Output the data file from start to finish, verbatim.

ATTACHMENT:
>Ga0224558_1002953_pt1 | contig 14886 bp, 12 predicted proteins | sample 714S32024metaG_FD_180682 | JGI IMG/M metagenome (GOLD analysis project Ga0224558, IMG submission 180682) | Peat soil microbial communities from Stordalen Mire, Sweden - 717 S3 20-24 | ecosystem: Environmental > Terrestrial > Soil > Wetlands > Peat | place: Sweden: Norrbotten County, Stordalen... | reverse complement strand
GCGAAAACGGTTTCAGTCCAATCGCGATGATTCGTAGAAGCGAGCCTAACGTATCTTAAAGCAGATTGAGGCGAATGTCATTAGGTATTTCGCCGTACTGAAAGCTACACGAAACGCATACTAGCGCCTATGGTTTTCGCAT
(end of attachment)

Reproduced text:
>Ga0224558_1002953_pt1 | contig 14886 bp, 12 predicted proteins | sample 714S32024metaG_FD_180682 | JGI IMG/M metagenome (GOLD analysis project Ga0224558, IMG submission 180682) | Peat soil microbial communities from Stordalen Mire, Sweden - 717 S3 20-24 | ecosystem: Environmental > Terrestrial > Soil > Wetlands > Peat | place: Sweden: Norrbotten County, Stordalen... | reverse complement strand
GCGAAAACGGTTTCAGTCCAATCGCGATGATTCGTAGAAGCGAGCCTAACGTATCTTAAAGCAGATTGAGGCGAATGTCATTAGGTATTTCGCCGTACTGAAAGCTACACGAAACGCATACTAGCGCCTATGGTTTTCGCAT